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Govt kicks off groundwork for Ayushman Bharat, to cover 1,347 treatments

The health ministry has held a series of consultations with the state governments and insurance companies to discuss the implementation of the scheme.

india Updated: Mar 22, 2018 23:56 IST
Rhythma Kaul
Rhythma Kaul
Hindustan Times, New Delhi
Ayushman Bharat,Modicare,Modi
The government has allowed the states to choose a financing model that works best for them — a private insurer, a Trust-based model or a mixed model.(HT File Photo)

The central government has begun work on rolling out its ambitious healthcare scheme, Ayushman Bharat, day after the Union Cabinet gave its approval for the launch of the insurance project that aims to fund hospitalisation cost of an estimated 10 crore economically deprived families.

Union health minister Jagat Prakash Nadda on Thursday said the government has set June-end as the target for on-ground assessment of the information technology (IT) system, which he described as the “backbone” of the “totally cashless and paperless” National Health Protection Scheme (NHPS).

The minister said the Rs 10,000 crore scheme, which will provide a cover of Rs 5 lakh per family per year, will include protection for 1,347 diseases, with the possibility for addition to or deletion from this ‘package list of diseases’.

“The insurance scheme will take care of secondary and tertiary treatment, including treatment for cancer, cardiac and neuro surgeries. It will do away with out-of-pocket expenditure as comprehensive packages covering expenditure incurred in travelling to and from hospital are also being drafted. Patients will pay absolutely nothing from their pockets,” Nadda said.

Under the first phase of implementation, organ transplantation surgeries will not be included. “We are still fine-tuning the list. It will take some time,” said Preeti Sudan, secretary, health ministry.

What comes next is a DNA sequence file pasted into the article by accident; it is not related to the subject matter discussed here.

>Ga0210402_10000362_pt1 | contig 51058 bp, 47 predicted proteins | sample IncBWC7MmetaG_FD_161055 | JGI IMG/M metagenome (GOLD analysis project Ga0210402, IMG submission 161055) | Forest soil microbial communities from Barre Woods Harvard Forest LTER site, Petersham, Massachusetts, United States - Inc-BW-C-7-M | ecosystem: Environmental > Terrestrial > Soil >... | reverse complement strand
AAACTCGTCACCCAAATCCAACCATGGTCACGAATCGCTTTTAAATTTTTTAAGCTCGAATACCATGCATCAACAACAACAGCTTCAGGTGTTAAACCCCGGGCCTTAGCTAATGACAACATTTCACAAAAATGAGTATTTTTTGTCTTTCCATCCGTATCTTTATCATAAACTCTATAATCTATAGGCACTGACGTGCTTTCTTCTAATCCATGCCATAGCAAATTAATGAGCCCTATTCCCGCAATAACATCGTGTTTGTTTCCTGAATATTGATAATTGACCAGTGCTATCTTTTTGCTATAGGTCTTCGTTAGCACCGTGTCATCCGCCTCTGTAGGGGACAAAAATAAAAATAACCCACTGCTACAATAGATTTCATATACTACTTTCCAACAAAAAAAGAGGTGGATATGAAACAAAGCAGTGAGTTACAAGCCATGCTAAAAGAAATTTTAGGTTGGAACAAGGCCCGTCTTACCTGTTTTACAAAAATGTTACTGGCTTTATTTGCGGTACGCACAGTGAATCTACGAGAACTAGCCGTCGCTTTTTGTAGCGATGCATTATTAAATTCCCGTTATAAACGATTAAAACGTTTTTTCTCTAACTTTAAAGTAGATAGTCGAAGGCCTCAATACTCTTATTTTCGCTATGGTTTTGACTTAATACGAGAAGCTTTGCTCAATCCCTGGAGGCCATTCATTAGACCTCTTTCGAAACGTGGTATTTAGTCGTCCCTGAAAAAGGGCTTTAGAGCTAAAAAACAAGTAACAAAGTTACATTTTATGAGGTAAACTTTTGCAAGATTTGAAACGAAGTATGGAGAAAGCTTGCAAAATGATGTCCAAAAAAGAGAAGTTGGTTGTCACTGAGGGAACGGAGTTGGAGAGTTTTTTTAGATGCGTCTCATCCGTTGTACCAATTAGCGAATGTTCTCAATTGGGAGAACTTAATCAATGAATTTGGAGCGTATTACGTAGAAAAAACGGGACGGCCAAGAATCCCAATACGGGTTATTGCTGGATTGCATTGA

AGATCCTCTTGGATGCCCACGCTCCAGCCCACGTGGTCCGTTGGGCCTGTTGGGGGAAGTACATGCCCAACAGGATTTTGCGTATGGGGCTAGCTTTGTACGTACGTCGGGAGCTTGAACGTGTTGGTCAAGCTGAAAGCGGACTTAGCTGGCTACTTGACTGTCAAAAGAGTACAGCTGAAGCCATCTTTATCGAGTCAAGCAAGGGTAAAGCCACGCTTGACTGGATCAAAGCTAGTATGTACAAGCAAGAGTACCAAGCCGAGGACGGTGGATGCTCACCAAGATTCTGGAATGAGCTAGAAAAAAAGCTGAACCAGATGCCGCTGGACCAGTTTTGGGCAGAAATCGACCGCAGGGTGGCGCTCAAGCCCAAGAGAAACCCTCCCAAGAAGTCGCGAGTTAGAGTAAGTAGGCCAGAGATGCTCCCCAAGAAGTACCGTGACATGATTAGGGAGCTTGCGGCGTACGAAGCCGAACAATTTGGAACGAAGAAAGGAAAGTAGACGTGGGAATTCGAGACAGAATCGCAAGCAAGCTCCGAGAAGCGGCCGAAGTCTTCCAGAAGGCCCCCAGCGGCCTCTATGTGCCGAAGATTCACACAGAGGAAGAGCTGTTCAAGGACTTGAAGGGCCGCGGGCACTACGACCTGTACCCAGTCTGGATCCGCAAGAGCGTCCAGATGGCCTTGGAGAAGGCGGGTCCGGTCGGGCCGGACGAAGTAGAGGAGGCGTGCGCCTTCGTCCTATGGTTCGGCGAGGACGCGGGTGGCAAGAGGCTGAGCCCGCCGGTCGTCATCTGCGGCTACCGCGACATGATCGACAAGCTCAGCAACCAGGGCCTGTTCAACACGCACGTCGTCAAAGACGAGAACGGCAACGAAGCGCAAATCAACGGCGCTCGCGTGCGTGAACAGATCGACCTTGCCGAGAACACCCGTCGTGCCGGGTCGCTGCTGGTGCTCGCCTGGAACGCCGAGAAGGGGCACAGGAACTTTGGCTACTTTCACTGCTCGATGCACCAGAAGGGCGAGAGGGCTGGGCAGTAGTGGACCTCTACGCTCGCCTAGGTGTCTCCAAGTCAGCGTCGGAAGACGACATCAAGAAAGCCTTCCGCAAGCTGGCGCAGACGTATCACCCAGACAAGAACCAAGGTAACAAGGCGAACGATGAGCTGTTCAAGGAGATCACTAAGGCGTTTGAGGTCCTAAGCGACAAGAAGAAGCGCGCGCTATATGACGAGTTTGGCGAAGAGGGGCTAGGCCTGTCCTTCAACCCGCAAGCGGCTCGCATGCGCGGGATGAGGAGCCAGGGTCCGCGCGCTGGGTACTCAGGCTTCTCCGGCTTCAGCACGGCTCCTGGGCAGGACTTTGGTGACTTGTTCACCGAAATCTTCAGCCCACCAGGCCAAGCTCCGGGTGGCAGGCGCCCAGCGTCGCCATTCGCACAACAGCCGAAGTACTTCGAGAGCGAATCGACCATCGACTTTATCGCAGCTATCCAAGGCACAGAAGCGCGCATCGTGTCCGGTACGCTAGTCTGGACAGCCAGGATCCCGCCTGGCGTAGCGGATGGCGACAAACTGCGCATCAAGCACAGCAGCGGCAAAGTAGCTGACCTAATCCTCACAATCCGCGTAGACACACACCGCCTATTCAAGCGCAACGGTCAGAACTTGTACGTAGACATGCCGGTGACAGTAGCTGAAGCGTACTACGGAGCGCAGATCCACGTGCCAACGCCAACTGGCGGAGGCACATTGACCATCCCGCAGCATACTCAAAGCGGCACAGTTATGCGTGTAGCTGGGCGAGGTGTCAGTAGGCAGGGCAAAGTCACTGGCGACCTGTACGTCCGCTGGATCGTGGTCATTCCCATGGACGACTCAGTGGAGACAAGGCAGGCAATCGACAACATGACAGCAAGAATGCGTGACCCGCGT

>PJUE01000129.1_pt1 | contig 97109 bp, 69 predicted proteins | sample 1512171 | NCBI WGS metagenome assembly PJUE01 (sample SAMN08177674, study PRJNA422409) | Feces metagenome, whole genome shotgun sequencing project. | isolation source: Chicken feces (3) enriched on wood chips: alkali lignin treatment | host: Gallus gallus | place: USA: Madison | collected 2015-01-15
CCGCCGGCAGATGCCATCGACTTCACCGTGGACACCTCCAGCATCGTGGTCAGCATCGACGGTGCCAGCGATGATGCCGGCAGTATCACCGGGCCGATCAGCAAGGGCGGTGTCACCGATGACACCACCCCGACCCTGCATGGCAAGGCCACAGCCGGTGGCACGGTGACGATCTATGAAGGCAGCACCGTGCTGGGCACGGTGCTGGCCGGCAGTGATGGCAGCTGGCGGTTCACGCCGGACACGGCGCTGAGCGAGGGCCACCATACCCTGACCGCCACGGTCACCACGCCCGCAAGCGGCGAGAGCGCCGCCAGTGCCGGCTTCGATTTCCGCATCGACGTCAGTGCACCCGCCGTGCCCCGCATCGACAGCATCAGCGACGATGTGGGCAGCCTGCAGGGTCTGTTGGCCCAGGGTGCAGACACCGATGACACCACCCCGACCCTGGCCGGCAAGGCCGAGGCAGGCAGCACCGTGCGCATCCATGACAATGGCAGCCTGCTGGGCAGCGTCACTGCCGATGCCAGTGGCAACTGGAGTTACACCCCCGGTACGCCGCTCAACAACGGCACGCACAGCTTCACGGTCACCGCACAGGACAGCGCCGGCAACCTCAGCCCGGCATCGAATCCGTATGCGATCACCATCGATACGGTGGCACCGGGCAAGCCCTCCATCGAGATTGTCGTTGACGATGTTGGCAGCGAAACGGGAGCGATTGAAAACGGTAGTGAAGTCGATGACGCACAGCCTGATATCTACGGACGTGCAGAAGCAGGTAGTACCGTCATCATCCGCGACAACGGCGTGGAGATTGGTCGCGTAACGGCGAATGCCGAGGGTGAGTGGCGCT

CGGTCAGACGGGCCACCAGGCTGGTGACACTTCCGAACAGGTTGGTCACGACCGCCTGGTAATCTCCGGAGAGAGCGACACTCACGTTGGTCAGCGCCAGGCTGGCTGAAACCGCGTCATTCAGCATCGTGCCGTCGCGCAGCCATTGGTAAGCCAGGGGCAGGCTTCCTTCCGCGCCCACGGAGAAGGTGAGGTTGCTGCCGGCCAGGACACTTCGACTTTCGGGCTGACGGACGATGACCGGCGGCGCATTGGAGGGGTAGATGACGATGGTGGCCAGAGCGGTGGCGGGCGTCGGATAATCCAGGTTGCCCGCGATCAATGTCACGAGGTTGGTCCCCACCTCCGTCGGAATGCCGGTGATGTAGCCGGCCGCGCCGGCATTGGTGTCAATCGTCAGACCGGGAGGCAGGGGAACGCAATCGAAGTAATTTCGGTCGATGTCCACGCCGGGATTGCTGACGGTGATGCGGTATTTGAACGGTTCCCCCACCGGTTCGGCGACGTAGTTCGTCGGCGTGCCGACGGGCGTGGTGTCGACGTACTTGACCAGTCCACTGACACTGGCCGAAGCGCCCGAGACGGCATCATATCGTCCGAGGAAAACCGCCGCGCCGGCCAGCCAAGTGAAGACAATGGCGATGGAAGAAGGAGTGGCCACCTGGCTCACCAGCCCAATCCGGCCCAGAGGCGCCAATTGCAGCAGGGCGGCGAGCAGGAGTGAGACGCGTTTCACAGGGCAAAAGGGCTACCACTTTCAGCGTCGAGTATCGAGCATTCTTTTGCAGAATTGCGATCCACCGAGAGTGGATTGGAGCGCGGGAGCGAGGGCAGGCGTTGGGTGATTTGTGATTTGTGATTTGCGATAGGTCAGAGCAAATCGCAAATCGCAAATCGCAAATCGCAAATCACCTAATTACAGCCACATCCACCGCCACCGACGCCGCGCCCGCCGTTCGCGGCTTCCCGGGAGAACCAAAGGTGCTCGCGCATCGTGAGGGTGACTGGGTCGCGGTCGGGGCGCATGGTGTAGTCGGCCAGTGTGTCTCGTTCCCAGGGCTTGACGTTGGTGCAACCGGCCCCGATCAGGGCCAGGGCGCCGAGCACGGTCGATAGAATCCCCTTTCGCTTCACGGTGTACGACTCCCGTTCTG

The NHPS is a cashless scheme that can be availed at any government or private empanelled hospital across the country. “It (the scheme) is not linked to Aadhaar and no eligible person will be denied the benefits if they don’t have the Aadhaar,” Sudan added.

The government has also decided not to issue any new card or number as part of the scheme. “We tried distributing cards for Rashtriya Swasthya Bima Yojna (RSBY) but failed as it took us about a year to just distribute the cards. For this scheme, we will make use of the QR code already assigned to the families by the rural development ministry. The families can retain the code by printing it out,” Sudan said.

The health ministry has held a series of consultations with the state governments and insurance companies to discuss the implementation of the scheme.

“All states are on board. Even though Tripura wasn’t part of the consultations held last month, it hasn’t declined to implement the scheme. There has been a positive response from private insurance companies, too,” said Dinesh Arora, director, Ayushman Bharat. While West Bengal chief minister Mamata Banerjee had criticised the scheme, her state’s representatives had participated in the discussions.

The government has allowed the states to choose a financing model that works best for them — a private insurer, a Trust-based model or a mixed model, Arora said. Seven states use Trust models while Tamil Nadu has a mixed model system.

The operational guidelines will be shared with the states in April. “We will sign a memorandum of understanding (MoU) with the states individually once they finalise what they want to retain from our guidelines. We have planned meeting with the states at the zonal level in April and by May, there will be a robust IT network in place,” Nadda said, adding the training of officials working on the project will be conducted in June. “This will be the pilot stage to test its functioning and by July, the states will empanel eligible hospitals.”

Experts feel the first year won’t be a problem.

“The financial constraint shouldn’t be for this year. As insurance schemes work, and we have seen with RSBY, the typical hospitalisation is about 1% per family per year, so the average is no way going to be ₹5 lakh in a year,” said Ramanan Laxminarayan, director, Center for Disease Dynamics, Economics & Policy.

The insurers, too, are hopeful. “It’s a welcome move not just to maintain a healthy India but also will create several lakh/s new jobs in the country as new healthcare facilities will come up in smaller districts and villages,” said Antony Jacob, CEO, Apollo Munich Health Insurance.

First Published: Mar 22, 2018 23:56 IST